SANTA FE, N.M. (AP) — A Haitian woman has signed a tentative agreement to plead guilty to weapons charges in exchange for a reduced sentence more than four years after authorities arrested her and four other adults from an extended family at a squalid New Mexico compound and recovered the remains of a 3-year-old boy.
Jany Leveille would accept a potential prison sentence of 12-15 years and possible fines under the proposed agreement with prosecutors from the U.S. Attorney’s Office in Albuquerque that dismisses kidnapping and terrorism-related charges.
Approval of the agreement is still pending in U.S. District Court. Prosecutors could withdraw from the agreement based on responses to proposed plea agreements with four additional defendants who say they are innocent of all charges, the U.S. Attorney’s Office confirmed Tuesday. A deadline passed last week without additional plea agreements to avoid trial.
Leveille was arrested along with her partner Siraj Ibn Wahhaj and extended family members in a law enforcement raid in August 2018 on a ramshackle encampment in the remote desert surrounded by berms of used tires and an adjacent firing range.
Authorities were searching for a sickly 3-year-old who had been reported missing by his mother in Georgia. Sheriff’s deputies and state agents initially found 11 hungry children and a small arsenal of ammunition and guns. After days of searching, they recovered the decomposed remains of the 3-year-old in an underground tunnel.
Authorities have said the deceased child, Abdul-Ghani Wahhaj, suffered from untreated disabilities as father Siraj Ibn Wahhaj and Leveille performed daily prayer rituals over him — even as he cried and foamed at the mouth. Authorities also said Leveille believed medication suppressed the group’s Muslim beliefs.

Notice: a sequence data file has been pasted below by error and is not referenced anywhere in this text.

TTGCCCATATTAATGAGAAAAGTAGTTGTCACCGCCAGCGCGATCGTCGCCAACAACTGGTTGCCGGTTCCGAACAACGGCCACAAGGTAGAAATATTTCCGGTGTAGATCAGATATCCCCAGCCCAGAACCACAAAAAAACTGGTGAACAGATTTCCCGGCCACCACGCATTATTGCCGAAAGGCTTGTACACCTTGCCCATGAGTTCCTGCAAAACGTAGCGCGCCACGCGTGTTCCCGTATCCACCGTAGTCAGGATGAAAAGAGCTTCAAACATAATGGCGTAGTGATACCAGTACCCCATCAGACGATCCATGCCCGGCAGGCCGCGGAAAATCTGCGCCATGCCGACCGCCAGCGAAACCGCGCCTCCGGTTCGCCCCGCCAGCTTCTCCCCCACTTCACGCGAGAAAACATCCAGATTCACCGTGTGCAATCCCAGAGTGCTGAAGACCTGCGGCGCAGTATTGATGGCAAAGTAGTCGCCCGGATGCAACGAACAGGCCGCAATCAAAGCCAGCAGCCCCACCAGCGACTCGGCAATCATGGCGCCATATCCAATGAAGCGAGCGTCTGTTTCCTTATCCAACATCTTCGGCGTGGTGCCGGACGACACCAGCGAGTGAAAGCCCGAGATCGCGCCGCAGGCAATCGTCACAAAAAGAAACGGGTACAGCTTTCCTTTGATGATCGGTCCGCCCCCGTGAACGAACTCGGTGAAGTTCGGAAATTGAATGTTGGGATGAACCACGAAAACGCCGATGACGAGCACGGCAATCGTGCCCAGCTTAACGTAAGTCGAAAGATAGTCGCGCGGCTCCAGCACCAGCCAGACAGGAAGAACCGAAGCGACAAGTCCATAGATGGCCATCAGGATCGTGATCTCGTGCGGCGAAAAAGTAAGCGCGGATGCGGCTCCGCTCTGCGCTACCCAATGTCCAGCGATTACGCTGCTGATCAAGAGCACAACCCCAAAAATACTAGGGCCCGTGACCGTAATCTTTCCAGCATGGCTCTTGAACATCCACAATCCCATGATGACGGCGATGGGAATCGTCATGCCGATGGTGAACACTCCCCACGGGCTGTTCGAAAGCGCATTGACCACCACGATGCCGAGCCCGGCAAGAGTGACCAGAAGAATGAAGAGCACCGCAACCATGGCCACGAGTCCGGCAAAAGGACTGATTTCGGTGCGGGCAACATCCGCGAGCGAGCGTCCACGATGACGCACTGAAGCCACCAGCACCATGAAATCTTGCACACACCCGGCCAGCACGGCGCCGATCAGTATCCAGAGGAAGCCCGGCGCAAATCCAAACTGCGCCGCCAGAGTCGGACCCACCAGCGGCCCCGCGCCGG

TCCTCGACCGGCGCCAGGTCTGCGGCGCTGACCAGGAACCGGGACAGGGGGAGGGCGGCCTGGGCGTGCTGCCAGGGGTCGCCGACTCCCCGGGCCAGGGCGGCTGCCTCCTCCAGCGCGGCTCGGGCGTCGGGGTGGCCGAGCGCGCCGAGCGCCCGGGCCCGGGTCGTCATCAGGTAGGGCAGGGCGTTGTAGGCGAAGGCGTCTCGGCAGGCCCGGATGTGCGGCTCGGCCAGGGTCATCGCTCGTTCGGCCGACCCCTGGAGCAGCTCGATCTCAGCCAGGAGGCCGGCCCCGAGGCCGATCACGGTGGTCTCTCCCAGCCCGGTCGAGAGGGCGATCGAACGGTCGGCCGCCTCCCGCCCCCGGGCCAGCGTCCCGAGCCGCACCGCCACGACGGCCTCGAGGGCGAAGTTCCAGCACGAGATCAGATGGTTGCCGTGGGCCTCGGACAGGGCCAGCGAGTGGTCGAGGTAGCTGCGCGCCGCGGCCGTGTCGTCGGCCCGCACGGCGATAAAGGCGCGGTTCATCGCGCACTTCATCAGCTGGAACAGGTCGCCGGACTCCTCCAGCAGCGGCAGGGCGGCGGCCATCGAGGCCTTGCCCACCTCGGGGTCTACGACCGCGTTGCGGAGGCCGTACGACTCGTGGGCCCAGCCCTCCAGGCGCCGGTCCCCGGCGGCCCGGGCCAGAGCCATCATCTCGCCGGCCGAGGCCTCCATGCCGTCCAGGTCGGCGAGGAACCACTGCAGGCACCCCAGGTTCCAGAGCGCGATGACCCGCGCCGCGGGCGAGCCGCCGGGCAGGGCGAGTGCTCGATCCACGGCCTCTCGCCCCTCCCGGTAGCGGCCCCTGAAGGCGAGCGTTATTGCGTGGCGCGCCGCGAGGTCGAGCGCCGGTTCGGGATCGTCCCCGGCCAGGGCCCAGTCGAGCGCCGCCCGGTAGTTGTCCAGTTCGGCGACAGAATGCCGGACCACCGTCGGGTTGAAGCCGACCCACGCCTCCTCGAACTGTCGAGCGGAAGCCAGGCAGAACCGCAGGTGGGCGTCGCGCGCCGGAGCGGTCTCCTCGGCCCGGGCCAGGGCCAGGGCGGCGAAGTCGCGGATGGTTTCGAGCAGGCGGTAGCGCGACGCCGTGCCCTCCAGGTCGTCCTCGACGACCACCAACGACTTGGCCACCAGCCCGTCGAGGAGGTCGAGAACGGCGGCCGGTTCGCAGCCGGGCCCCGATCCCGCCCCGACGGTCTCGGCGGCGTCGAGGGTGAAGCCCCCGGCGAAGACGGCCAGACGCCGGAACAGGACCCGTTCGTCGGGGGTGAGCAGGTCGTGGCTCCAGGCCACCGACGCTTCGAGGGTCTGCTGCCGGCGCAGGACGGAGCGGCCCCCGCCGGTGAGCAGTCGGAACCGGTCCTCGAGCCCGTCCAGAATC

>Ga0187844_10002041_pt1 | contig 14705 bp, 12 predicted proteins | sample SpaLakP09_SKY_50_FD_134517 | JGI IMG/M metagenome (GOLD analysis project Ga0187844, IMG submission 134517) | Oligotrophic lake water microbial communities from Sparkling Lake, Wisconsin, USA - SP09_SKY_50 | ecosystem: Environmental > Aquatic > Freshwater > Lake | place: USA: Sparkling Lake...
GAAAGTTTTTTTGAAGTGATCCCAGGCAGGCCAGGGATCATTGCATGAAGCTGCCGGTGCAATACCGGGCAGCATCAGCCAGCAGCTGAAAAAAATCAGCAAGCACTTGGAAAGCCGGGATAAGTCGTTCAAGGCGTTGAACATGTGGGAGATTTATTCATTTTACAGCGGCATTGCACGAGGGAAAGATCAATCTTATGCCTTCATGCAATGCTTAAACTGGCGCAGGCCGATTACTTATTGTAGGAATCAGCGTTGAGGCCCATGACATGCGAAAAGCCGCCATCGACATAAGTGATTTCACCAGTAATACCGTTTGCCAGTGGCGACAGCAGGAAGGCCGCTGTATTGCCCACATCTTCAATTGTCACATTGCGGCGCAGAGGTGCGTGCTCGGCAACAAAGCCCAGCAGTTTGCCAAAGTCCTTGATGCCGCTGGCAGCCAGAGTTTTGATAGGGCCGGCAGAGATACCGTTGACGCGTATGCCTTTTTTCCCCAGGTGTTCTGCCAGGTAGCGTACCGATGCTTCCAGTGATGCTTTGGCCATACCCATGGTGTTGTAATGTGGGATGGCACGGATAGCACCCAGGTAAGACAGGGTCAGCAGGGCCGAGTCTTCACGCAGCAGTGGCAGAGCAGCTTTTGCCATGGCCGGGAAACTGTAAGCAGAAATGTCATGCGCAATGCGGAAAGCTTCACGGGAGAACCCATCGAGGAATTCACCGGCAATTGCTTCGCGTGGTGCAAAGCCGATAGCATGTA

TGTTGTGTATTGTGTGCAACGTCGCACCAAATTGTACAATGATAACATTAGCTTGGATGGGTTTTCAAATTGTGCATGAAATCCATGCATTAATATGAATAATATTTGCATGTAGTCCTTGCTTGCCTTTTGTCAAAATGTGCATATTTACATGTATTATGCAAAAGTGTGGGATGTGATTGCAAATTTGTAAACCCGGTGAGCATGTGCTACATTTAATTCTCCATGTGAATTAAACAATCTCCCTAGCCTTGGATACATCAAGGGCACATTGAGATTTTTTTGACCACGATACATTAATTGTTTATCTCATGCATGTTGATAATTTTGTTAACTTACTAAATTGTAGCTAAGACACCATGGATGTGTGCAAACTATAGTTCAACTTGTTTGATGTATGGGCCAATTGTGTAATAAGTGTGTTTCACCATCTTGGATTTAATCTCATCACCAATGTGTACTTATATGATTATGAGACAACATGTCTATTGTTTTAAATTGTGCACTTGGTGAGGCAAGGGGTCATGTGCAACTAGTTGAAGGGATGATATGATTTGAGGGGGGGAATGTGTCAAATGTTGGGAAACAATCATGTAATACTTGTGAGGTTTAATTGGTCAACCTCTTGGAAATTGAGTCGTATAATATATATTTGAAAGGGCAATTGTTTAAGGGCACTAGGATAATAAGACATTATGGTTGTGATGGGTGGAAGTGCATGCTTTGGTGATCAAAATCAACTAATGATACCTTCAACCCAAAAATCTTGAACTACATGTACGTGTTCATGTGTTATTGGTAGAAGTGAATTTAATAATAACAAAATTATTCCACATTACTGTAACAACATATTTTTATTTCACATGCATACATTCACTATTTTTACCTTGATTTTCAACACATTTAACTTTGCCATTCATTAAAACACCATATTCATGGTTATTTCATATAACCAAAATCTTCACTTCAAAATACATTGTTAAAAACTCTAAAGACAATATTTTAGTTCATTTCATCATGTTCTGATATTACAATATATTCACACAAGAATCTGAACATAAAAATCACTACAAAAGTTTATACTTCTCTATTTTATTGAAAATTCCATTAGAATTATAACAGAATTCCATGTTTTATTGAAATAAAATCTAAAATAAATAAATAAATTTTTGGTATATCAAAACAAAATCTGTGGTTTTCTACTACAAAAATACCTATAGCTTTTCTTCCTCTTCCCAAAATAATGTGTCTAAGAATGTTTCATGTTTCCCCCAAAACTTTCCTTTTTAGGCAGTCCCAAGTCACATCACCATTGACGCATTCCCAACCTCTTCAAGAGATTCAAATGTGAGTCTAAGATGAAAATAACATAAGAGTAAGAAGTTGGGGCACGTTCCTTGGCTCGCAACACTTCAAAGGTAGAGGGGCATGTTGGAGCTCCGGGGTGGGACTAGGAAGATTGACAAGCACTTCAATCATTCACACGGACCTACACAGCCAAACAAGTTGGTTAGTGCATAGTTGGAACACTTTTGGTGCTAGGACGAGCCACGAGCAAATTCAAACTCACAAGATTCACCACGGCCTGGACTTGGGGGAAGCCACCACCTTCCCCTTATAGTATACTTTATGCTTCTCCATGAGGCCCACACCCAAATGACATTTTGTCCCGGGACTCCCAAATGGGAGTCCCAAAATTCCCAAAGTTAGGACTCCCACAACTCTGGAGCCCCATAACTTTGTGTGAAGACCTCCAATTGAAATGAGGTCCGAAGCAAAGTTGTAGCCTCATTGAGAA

Forensic specialists determined the child died several months prior to the recovery of his body.
Leveille was accused of flouting prohibitions on firearms possession and transportation based on her status as a Haitian national without legal standing in the U.S. after she overstayed a visa without seeking renewal. Convictions also could result in her removal from the U.S.
An initial grand jury indictment alleges Leveille and her partner instructed people at the compound to be prepared to engage in jihad and die as martyrs, and that one more relative was invited to bring money and firearms.
All five defendants were charged with conspiracy to commit an offense against the United States and providing material support to each other as potential terrorists by crossing state lines with firearms and training at the New Mexico compound.
Defense attorneys have said their clients would not be facing terrorism-related charges if they were not Muslim.
All five defendants have been found competent to stand trial after mental health evaluations.
One defendant, Lucas Morton, is acting as his own legal counsel after declining his right to a public attorney.
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